Tomasko, D.; Elcock, D.; Veil, J.

1997-09-01T23:59:59.000Z

103

Acute Health Risk from Irregular Intermittent Air Pollution Sources: Challenges of Definition  

Science Journals Connector (OSTI)

Acute Health Risk from Irregular Intermittent Air Pollution Sources: Challenges of Definition ... The transition from pointwise values to a decision aggregated over territory poses no problem for constant pollution sources, but, in our opinion, it does for acute risk from intermittent sources. ... Murray, D. R.; Newman, M. B.Probability analyses of combining background concentrations with model-predicted concentrations J. Air Waste Manag. ...

Boris Balter; Marina Faminskaya

2014-11-20T23:59:59.000Z

104

Peer Review of the ESR Health Risk Assessment on Dung Beetles 31 October 2013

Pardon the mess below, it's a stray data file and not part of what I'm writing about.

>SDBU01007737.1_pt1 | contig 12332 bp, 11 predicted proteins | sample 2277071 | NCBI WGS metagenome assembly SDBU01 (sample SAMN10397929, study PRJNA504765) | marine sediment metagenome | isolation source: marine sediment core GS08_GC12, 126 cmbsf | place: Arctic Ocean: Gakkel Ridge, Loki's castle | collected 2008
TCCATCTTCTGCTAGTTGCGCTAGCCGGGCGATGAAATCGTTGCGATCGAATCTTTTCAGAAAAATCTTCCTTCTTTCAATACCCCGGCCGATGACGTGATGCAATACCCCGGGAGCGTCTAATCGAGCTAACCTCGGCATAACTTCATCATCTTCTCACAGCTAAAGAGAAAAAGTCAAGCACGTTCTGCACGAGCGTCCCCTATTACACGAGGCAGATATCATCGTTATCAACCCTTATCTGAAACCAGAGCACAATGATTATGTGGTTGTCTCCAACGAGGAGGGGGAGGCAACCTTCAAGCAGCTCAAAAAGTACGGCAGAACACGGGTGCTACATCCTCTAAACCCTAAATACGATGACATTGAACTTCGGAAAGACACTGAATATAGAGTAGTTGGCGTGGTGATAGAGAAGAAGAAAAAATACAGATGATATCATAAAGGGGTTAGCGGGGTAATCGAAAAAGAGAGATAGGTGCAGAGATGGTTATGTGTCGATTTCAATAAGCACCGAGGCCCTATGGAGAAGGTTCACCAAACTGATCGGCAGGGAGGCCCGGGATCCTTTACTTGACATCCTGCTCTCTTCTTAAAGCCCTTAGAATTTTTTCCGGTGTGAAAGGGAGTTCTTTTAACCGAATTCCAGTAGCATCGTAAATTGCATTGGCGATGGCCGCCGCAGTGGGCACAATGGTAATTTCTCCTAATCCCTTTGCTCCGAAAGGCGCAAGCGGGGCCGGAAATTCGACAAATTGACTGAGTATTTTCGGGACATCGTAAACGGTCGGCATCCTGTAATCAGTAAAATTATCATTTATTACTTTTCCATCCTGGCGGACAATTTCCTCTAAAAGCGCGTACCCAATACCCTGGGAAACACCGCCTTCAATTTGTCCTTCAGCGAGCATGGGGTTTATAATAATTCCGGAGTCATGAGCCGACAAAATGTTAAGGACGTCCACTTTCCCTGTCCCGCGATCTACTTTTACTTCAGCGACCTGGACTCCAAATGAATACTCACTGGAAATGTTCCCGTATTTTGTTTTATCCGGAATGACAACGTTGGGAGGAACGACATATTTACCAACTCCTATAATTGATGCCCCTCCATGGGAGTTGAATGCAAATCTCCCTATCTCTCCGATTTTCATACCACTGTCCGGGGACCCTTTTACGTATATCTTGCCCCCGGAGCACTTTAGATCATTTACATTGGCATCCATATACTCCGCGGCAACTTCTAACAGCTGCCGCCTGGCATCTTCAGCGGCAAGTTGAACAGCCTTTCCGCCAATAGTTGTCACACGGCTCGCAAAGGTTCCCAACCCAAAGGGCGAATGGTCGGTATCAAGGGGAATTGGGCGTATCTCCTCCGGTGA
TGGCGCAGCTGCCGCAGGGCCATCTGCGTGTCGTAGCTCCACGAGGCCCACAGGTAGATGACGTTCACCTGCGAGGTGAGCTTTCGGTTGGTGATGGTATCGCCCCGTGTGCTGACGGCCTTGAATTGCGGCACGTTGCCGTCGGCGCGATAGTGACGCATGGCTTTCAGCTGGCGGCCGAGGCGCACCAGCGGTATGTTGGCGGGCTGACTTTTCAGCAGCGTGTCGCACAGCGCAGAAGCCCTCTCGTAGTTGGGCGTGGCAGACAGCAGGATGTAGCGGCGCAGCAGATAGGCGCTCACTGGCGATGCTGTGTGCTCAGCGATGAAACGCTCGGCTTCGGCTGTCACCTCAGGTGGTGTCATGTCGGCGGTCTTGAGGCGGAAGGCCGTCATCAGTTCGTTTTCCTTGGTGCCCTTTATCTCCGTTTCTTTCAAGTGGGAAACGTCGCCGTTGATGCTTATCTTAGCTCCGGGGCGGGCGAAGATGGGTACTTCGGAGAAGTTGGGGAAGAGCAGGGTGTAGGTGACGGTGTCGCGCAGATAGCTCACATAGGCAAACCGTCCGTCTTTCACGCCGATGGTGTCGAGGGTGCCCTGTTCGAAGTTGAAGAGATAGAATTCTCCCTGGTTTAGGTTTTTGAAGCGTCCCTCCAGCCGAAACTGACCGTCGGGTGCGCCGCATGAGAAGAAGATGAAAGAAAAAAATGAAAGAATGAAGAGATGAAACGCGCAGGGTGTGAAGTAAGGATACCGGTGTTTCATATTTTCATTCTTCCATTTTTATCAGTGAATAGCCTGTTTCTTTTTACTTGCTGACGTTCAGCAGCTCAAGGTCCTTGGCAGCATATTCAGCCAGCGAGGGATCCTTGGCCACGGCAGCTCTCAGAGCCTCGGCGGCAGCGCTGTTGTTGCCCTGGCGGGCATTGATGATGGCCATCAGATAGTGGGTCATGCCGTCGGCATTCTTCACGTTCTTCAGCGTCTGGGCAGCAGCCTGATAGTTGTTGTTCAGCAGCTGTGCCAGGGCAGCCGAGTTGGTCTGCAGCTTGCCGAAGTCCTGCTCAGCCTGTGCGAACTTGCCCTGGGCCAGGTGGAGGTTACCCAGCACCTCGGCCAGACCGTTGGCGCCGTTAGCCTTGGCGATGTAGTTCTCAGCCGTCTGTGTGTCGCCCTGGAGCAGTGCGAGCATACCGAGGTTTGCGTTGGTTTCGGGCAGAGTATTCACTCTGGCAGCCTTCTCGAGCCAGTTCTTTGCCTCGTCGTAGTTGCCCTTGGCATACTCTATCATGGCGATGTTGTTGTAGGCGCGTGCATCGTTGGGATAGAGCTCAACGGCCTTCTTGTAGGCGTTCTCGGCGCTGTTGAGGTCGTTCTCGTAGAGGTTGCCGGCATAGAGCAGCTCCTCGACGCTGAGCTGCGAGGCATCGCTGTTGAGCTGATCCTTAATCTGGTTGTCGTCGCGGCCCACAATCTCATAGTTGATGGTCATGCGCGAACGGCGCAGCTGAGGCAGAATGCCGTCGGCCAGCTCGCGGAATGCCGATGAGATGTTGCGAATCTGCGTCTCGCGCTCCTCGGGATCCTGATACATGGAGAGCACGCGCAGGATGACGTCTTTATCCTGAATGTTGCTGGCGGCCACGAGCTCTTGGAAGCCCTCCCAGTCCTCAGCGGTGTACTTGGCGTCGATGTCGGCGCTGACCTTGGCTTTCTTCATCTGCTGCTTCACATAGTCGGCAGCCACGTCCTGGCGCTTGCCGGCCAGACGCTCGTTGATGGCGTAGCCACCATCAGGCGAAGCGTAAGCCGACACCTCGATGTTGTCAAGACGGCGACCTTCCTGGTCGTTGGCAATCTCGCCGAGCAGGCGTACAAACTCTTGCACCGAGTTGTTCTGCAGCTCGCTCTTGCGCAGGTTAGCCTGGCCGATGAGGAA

E-Print Network [OSTI]

Peer Review of the ESR Health Risk Assessment on Dung Beetles 31 October 2013 General In general terms, the confidential peer reviewers (drawn from universities and CRIs) considered the ESR public findings of the ESR review (pg 94 of their risk assessment) were not supported by the peer reviewers

Sun, Jing

105

260 Volume 80THE QUARTERLY REVIEW OF BIOLOGY Climate Change and Human Health: Risks and  

E-Print Network [OSTI]

negative impacts of global warming on human health by decreasing our use of fossil fuels. Specifically to the air by the burning of fossil fuels, and that such harm will only intensify in the future. How260 Volume 80THE QUARTERLY REVIEW OF BIOLOGY Climate Change and Human Health: Risks and Responses

Gotelli, Nicholas J.

106